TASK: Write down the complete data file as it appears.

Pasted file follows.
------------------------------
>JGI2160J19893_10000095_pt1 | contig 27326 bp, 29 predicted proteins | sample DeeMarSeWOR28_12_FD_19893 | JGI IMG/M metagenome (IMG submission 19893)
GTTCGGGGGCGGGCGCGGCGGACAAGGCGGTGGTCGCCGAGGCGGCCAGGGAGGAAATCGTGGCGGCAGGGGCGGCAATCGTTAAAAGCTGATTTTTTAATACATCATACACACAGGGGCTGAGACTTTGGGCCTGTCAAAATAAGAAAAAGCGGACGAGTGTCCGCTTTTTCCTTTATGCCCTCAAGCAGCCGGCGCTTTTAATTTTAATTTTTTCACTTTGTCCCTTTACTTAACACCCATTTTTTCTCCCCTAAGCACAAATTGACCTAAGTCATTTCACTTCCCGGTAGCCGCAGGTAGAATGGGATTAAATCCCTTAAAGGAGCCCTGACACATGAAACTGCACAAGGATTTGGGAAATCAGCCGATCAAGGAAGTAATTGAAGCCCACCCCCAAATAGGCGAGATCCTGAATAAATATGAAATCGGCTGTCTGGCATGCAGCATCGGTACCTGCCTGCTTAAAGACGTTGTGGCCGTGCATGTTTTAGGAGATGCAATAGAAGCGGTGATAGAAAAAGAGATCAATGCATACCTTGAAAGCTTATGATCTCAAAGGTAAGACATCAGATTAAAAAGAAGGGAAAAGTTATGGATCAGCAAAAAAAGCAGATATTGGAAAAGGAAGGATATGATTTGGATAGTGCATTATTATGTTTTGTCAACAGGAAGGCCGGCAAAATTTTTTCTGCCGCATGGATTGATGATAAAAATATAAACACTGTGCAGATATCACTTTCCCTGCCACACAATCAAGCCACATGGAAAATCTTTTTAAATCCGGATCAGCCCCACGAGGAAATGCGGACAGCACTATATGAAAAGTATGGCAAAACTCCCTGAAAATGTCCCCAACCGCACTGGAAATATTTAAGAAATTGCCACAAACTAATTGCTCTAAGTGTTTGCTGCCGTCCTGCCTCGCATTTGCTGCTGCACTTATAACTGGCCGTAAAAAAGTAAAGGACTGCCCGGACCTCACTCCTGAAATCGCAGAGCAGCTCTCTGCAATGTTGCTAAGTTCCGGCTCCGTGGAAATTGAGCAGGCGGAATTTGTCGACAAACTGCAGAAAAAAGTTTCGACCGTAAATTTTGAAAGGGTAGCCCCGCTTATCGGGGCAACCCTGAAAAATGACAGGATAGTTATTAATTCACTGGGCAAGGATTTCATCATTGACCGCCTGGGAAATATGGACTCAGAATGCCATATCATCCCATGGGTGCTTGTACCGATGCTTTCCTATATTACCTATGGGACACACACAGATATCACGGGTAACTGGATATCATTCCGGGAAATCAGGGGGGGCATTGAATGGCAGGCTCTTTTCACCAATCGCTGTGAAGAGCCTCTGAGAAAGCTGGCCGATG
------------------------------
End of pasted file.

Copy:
>JGI2160J19893_10000095_pt1 | contig 27326 bp, 29 predicted proteins | sample DeeMarSeWOR28_12_FD_19893 | JGI IMG/M metagenome (IMG submission 19893)
GTTCGGGGGCGGGCGCGGCGGACAAGGCGGTGGTCGCCGAGGCGGCCAGGGAGGAAATCGTGGCGGCAGGGGCGGCAATCGTTAAAAGCTGATTTTTTAATACATCATACACACAGGGGCTGAGACTTTGGGCCTGTCAAAATAAGAAAAAGCGGACGAGTGTCCGCTTTTTCCTTTATGCCCTCAAGCAGCCGGCGCTTTTAATTTTAATTTTTTCACTTTGTCCCTTTACTTAACACCCATTTTTTCTCCCCTAAGCACAAATTGACCTAAGTCATTTCACTTCCCGGTAGCCGCAGGTAGAATGGGATTAAATCCCTTAAAGGAGCCCTGACACATGAAACTGCACAAGGATTTGGGAAATCAGCCGATCAAGGAAGTAATTGAAGCCCACCCCCAAATAGGCGAGATCCTGAATAAATATGAAATCGGCTGTCTGGCATGCAGCATCGGTACCTGCCTGCTTAAAGACGTTGTGGCCGTGCATGTTTTAGGAGATGCAATAGAAGCGGTGATAGAAAAAGAGATCAATGCATACCTTGAAAGCTTATGATCTCAAAGGTAAGACATCAGATTAAAAAGAAGGGAAAAGTTATGGATCAGCAAAAAAAGCAGATATTGGAAAAGGAAGGATATGATTTGGATAGTGCATTATTATGTTTTGTCAACAGGAAGGCCGGCAAAATTTTTTCTGCCGCATGGATTGATGATAAAAATATAAACACTGTGCAGATATCACTTTCCCTGCCACACAATCAAGCCACATGGAAAATCTTTTTAAATCCGGATCAGCCCCACGAGGAAATGCGGACAGCACTATATGAAAAGTATGGCAAAACTCCCTGAAAATGTCCCCAACCGCACTGGAAATATTTAAGAAATTGCCACAAACTAATTGCTCTAAGTGTTTGCTGCCGTCCTGCCTCGCATTTGCTGCTGCACTTATAACTGGCCGTAAAAAAGTAAAGGACTGCCCGGACCTCACTCCTGAAATCGCAGAGCAGCTCTCTGCAATGTTGCTAAGTTCCGGCTCCGTGGAAATTGAGCAGGCGGAATTTGTCGACAAACTGCAGAAAAAAGTTTCGACCGTAAATTTTGAAAGGGTAGCCCCGCTTATCGGGGCAACCCTGAAAAATGACAGGATAGTTATTAATTCACTGGGCAAGGATTTCATCATTGACCGCCTGGGAAATATGGACTCAGAATGCCATATCATCCCATGGGTGCTTGTACCGATGCTTTCCTATATTACCTATGGGACACACACAGATATCACGGGTAACTGGATATCATTCCGGGAAATCAGGGGGGGCATTGAATGGCAGGCTCTTTTCACCAATCGCTGTGAAGAGCCTCTGAGAAAGCTGGCCGATG